“What to Believe?”


First of all, I believe in facts and by extension I believe in truth. I don’t discount the reality that different people can draw different conclusions from the same set of facts, but I also believe that some truthful statements can be made in any situation. Even in such a contentious scenario as a divorce, it can truthfully be stated that the marriage didn’t survive. When we get into the territory of blame, clearly different conclusions can be reached, preventing us from saying it was all one person’s fault. More facts may give us an increasingly detailed picture of the facts of the marriage, but the truth of the marriage, while existent, cannot be definitively reached by anyone.

Why am I going on so about facts and truth? At the moment in the United States facts and truth seem to be up for debate. Partly, in the case of historical narratives, I think this happens because we become aware of other facts and other points of view. In Plymouth, for instance, I learned much more about the indigenous people living in the area as the Pilgrims arrived. Clearly one truth is that it was very disruptive for the first inhabitants. That truth was hidden when I was presented a scene of a peaceful first Thanksgiving with everyone happily sharing a meal. More facts challenged this narrative. But truth didn’t suddenly disappear.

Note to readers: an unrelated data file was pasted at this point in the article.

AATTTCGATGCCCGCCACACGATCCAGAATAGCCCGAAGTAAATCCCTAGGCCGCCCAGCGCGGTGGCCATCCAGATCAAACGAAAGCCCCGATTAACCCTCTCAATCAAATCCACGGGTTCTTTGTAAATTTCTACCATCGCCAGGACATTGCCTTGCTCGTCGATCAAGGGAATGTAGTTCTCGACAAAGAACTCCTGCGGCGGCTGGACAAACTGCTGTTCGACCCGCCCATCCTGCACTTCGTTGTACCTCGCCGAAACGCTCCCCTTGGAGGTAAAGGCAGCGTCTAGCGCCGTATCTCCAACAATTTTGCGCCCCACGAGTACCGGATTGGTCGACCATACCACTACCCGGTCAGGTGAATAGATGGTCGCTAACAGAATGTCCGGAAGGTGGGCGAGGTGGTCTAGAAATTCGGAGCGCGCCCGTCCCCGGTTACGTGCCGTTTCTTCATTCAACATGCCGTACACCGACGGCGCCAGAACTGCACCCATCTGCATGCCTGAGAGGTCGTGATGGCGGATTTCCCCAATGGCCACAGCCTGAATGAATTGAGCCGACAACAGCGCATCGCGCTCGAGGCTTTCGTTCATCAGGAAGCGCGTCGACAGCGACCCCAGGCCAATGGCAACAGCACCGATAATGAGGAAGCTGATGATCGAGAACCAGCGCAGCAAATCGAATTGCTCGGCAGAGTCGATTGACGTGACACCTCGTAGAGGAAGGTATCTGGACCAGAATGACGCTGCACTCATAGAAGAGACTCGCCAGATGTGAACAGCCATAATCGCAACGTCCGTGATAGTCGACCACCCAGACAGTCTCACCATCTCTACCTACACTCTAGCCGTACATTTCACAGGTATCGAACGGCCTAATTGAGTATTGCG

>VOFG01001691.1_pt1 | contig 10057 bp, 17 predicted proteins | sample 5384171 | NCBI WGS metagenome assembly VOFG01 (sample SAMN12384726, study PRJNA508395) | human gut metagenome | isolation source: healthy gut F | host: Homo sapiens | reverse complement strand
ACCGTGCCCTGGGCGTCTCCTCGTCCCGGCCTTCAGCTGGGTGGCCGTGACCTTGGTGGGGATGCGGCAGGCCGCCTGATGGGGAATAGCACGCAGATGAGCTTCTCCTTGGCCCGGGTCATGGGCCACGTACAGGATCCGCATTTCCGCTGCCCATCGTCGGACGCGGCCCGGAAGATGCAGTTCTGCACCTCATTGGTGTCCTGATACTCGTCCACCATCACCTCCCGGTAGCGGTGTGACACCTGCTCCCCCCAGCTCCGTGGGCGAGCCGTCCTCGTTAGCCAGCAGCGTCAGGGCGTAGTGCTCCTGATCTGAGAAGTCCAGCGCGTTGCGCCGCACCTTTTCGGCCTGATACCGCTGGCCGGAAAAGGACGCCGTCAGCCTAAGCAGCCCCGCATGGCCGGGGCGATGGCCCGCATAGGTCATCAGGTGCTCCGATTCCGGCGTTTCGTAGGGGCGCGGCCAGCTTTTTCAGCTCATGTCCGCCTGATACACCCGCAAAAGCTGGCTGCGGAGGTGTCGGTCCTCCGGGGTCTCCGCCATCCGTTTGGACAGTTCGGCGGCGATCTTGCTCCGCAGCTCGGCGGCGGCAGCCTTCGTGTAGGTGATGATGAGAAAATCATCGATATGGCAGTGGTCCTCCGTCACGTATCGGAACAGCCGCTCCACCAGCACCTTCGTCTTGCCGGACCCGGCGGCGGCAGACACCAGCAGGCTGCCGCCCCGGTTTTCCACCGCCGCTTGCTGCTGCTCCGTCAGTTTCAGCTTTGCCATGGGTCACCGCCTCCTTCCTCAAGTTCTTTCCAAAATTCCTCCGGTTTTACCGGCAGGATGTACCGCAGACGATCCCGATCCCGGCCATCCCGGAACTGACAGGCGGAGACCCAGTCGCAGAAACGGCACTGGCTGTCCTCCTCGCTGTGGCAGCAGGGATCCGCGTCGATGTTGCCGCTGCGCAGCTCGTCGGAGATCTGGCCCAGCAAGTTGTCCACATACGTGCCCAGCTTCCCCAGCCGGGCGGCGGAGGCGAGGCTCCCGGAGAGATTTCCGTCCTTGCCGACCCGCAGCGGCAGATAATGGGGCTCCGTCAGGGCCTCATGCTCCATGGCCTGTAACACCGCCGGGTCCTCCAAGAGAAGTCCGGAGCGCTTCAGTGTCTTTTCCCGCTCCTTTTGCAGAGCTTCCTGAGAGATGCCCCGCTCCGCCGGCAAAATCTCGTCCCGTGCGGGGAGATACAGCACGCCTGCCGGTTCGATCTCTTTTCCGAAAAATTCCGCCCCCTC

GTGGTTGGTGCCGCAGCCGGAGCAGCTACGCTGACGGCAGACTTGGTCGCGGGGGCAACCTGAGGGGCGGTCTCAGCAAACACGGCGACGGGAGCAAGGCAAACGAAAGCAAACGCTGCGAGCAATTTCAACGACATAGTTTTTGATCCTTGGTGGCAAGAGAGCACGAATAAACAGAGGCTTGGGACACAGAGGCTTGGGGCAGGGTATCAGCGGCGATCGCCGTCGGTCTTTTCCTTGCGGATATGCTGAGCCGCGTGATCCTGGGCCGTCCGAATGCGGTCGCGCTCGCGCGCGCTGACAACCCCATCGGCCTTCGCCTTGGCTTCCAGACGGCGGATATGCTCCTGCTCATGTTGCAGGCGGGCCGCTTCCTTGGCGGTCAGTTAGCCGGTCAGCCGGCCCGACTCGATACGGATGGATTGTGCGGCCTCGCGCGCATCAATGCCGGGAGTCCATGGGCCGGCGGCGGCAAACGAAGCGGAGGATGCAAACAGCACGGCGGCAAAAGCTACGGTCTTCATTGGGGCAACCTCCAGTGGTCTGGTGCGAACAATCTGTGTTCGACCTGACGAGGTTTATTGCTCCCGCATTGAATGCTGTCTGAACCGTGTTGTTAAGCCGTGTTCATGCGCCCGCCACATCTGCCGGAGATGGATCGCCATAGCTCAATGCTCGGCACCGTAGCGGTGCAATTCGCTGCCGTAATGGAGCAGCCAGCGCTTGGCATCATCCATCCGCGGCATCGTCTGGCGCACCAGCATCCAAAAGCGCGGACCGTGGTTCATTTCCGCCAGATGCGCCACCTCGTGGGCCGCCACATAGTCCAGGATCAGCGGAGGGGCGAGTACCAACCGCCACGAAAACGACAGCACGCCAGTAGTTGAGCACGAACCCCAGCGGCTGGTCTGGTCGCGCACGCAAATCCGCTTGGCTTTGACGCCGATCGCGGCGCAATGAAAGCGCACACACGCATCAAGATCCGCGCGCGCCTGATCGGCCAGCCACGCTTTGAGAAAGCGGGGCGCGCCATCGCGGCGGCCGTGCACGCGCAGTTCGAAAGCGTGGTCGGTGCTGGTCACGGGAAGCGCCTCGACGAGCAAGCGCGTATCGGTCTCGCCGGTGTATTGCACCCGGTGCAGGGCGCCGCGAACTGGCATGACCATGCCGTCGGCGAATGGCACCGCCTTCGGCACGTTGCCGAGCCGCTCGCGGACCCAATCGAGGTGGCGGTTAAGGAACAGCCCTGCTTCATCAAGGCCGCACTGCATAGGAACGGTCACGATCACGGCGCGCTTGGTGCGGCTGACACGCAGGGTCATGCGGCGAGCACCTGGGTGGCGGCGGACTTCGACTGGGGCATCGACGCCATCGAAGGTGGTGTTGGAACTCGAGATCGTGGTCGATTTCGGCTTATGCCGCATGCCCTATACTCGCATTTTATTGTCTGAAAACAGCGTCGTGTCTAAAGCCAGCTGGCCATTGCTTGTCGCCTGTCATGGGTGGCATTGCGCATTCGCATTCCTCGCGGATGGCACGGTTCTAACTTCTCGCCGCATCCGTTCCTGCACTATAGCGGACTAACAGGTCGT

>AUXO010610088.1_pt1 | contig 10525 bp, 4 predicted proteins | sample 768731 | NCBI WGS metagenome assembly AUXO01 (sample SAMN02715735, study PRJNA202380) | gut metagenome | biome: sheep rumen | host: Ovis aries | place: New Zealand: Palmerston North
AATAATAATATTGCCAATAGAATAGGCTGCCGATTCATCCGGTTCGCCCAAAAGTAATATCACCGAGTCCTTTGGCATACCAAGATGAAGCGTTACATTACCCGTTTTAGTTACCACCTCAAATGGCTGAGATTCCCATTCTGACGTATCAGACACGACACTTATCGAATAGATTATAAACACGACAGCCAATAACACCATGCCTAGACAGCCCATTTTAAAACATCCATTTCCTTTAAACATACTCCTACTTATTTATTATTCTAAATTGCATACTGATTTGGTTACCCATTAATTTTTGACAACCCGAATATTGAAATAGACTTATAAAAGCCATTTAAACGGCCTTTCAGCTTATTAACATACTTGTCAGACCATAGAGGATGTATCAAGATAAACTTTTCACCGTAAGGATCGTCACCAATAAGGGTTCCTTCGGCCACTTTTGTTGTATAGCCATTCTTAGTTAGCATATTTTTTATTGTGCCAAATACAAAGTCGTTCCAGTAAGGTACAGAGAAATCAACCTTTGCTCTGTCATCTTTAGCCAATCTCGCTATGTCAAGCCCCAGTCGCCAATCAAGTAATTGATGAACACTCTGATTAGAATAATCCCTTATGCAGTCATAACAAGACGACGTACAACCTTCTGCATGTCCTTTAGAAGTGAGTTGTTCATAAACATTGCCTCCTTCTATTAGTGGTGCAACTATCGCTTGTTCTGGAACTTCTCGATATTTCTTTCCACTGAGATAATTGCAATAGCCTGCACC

What about opinion? Here we need, I believe, to have plenty of humility. You and I may both be presented with a set of facts, for instance about trade with China. We can study exports, imports, tariffs and other sundry bits of information. At the end each of us can have an opinion. I may think tariffs are a bad idea. You may think they are beneficial. No matter how strongly either of us makes our points, neither of us will have THE truth on the subject. The only truth available at the moment is what has happened so far. No one can accurately state the truth about the future. We can only hold an opinion.

Sadly, we are presently heatedly yelling at each other over opinions. Yes, it is difficult to know the facts of the Mueller report since we haven’t been allowed to read it. We are caught like children in a divorce with only each parent’s side available. But at some point I hope the American people will have access to a well documented, lengthy examination of the effect by Russia on American elections. We need to know. We are voting again next year. And that is the truth!

























14 thoughts on ““What to Believe?”

  1. You are right, Elizabeth, it is difficult to find the truth although some digging can unearth certain information there are some things we just don’t get told because government doesn’t want us to know about them.


  2. My Granddad told me to believe nothing of what you hear and only half of what you see. A survivor of the insanity of World War One, his was an interesting perspective.


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